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CHRISTMAS IN ITALY
Decoration

Panetone: The cherished Italian holiday bread. Jeweled with candied fruits (particularly citrus) and raisins, it first came into being in Milan about 1490 and was quickly adopted throughout Italy, from the Alps to Sicily. Legends abound concerning the origin of panettone. The most popular is one that tells of a young aristocrat smitten with the daughter of a pastry chef named Toni. To impress the father of his beloved, the young man pretended to be an apprentice pastry cook and invented a wonderful sweet dome-shaped bread of exceptional delicacy. This new fruit bread was an enormous success; people streamed into the bakery to buy the exceptional "pan de Toni."

 In Milan, businessmen adopted the habit of giving panettone as a Christmas gift to their clients. However, for a long time panettone was seen as a luxury accessible only to a select few, until the development of new production techniques made it available to everyone. A process combining natural yeast and a paper mould allows the yeast to leaven the dough to produce a cake that is light as a feather.

 

 The popularity of the Nativity scene, one of the most beloved and enduring symbols of the holiday season, originated in Italy. St. Francis of Assisi asked a man named Giovanni Vellita of the village of Greccio to create a manger scene. St. Francis performed mass in front of this early Nativity scene, which inspired awe and devotion in all who saw it. The creation of the figures or pastori became an entire genre of folk art.

In Rome, cannon are fired from Castel St. Angelo on Christmas Eve to announce the beginning of the holiday season. A 24-hour fast ends with an elaborate Christmas feast. Small presents are drawn from the Urn of Fate.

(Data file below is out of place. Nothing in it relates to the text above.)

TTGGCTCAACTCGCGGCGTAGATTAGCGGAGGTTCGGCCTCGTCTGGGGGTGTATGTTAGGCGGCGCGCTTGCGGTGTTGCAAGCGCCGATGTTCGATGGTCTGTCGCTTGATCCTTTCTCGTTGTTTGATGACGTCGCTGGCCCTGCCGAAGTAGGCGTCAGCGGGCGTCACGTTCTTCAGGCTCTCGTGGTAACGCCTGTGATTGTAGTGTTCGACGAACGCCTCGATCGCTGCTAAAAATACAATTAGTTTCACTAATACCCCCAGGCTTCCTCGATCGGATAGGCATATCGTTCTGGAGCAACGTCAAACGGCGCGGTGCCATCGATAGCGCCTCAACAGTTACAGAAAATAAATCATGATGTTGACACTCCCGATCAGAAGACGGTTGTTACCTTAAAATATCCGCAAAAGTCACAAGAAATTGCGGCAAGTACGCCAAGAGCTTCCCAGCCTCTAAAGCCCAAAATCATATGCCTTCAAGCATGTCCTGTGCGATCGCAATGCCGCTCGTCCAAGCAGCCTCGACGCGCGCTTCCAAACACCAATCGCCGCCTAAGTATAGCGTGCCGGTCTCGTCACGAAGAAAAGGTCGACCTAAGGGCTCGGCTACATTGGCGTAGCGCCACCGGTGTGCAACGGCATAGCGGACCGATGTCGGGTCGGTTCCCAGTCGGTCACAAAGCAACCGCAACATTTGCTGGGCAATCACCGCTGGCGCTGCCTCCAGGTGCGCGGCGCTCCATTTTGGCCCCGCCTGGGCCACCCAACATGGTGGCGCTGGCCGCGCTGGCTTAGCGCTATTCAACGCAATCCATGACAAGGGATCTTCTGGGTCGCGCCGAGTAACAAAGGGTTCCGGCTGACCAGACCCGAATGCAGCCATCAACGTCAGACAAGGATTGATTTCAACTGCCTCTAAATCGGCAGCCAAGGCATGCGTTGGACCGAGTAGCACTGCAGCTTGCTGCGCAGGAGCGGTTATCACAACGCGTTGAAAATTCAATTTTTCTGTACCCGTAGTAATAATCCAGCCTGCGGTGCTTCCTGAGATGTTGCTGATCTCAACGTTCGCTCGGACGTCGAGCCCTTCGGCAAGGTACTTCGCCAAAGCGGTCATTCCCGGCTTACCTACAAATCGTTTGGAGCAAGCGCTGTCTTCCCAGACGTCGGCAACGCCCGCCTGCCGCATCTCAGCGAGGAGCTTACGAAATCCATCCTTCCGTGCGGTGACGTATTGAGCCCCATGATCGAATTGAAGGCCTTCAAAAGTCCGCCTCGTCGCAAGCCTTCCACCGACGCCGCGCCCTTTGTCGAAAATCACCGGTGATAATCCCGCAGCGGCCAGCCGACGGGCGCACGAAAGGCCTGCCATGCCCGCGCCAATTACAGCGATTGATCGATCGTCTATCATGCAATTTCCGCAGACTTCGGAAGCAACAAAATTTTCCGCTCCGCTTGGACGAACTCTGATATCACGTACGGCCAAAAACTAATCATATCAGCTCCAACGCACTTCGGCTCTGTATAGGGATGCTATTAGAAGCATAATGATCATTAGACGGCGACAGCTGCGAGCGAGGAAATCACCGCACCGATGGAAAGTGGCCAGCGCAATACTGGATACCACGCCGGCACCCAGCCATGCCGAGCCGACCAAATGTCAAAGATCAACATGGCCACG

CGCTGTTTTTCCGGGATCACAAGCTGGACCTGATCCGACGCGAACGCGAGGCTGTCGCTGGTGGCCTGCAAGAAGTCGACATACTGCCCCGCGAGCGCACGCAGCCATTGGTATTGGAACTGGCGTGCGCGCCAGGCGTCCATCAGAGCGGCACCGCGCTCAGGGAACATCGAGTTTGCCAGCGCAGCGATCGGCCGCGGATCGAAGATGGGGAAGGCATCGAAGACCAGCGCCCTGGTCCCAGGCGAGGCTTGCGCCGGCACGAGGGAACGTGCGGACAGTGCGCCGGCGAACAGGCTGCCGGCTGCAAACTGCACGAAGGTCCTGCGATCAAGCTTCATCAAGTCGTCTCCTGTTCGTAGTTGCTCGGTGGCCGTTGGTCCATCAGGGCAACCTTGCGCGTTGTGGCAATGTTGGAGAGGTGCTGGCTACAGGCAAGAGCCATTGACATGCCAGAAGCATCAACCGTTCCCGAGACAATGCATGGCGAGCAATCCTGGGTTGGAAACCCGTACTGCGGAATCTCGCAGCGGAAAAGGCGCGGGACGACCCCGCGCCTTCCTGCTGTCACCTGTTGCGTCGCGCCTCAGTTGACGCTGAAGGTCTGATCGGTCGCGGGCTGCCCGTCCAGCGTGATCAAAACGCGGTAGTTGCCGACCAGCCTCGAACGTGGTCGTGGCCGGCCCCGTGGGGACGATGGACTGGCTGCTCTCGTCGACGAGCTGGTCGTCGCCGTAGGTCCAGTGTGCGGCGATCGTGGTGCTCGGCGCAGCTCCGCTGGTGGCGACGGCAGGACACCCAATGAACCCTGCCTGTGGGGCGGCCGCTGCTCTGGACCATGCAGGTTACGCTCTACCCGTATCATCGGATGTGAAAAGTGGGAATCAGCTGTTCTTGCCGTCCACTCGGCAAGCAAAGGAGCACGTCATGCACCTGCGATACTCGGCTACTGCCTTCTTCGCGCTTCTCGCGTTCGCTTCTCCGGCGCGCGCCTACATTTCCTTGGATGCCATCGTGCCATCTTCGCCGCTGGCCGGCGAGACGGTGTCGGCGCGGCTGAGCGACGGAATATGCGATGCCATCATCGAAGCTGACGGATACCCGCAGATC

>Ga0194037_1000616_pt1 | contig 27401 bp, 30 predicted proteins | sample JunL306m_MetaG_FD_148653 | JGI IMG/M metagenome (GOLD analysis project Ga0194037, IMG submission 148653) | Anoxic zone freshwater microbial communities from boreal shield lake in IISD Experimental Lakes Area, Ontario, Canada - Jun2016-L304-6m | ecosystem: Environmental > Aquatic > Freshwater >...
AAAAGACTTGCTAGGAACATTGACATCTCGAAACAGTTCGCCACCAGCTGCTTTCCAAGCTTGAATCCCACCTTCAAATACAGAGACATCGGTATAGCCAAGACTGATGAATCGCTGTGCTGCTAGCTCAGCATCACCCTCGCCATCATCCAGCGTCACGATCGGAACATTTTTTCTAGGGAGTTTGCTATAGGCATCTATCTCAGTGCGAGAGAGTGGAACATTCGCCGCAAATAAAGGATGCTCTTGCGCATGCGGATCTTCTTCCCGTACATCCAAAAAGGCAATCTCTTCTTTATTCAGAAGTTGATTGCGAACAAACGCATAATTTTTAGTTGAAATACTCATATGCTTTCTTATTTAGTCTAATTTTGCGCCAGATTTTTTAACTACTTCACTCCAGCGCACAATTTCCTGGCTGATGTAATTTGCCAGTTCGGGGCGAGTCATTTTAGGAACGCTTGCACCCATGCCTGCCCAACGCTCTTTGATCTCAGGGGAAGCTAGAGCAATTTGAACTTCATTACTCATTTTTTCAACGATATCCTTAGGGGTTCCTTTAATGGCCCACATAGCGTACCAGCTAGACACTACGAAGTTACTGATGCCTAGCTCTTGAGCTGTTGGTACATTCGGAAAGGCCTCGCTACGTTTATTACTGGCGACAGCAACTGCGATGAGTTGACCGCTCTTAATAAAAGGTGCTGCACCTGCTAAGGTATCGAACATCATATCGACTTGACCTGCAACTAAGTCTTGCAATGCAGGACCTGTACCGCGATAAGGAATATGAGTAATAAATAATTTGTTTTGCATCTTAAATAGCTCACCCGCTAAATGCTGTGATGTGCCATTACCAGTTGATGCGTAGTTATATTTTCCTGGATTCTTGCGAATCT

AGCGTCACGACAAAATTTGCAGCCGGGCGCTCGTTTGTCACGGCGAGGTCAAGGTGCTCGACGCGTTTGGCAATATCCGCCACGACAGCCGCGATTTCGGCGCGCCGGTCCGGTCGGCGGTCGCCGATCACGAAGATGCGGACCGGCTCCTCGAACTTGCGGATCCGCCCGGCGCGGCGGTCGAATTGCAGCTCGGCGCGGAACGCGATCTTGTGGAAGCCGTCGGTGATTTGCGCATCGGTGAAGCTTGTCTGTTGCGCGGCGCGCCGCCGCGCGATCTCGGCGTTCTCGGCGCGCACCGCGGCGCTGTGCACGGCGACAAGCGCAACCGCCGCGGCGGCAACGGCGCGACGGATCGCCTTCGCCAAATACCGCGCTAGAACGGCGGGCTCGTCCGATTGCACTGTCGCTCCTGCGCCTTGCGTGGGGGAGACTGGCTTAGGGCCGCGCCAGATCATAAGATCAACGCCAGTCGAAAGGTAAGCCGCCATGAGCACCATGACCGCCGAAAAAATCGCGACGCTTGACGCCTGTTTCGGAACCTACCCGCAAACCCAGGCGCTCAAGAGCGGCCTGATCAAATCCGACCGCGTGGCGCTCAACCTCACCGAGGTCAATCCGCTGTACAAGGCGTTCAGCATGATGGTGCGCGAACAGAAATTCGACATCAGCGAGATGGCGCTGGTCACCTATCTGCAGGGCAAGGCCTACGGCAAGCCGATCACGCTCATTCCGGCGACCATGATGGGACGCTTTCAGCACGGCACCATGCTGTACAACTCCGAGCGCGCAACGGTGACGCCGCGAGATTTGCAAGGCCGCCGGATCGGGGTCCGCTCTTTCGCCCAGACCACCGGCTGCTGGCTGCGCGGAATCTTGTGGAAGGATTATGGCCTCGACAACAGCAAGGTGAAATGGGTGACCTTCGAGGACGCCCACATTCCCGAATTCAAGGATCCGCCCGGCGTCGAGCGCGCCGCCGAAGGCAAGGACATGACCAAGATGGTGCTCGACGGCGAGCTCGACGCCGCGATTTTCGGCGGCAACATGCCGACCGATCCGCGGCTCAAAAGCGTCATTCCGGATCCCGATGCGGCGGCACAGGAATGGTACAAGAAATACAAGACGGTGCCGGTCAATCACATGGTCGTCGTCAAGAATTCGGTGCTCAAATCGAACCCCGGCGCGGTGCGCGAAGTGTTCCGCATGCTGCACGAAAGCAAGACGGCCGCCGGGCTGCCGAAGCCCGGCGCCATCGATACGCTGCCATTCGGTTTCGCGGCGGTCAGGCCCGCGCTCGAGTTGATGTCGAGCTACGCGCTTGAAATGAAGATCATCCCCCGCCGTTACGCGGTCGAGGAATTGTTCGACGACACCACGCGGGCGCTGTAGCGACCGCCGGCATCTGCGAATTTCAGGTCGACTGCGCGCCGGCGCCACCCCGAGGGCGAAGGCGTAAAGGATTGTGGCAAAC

The main exchange of gifts takes place on January 6, the feast of the Epiphany, the celebration in remembrance of the Magi's visit to the Christ Child. Children anxiously await a visit from La Befana who brings gifts for the good and punishment for the bad. According to legend, the three wise men stopped during their journey and asked an old woman for food and shelter. She refused them and they continued on their way. Within a few hours the woman had a change of heart but the Magi were long gone. La Befana, which means Epiphany, still wonders the earth searching for the Christ Child. She is depicted in various ways: as a fairy queen, a crone, or a witch.

A strict fast is observed a day before Christmas and ends 24 hours later with an elaborate celebratory Christmas feast. While the Christmas Eve dinner excludes meat items and is based mainly on fish, it is permissible to eat meat on Christmas Day. Though the menu varies from region to region, the first course of a Christmas feast is either a Lasagna, Cannelloni or a timbale of pasta.Mixed roast or roast beef form the main item for the second course. These are served with various types of cheeses, fruits(dried and otherwise) and lots of sweets, all soaked in a good quality red or white wine. Grappa, Whiskey and other hard liquors are also served during the feast. The Torrone, the most typical of the Christmas sweets, its available with honey or chocolate almonds or pistachios. The Christmas cake eaten is of a light Milanese variety known as "Panettone" and contains raisins and candied fruits. Another famous cake is "Pandoro" a soft golden colored variety which originated in Verona. Chocolate also features in the menu. At noon on Christmas Day the pope gives his blessing to crowds gathered in the huge Vatican square.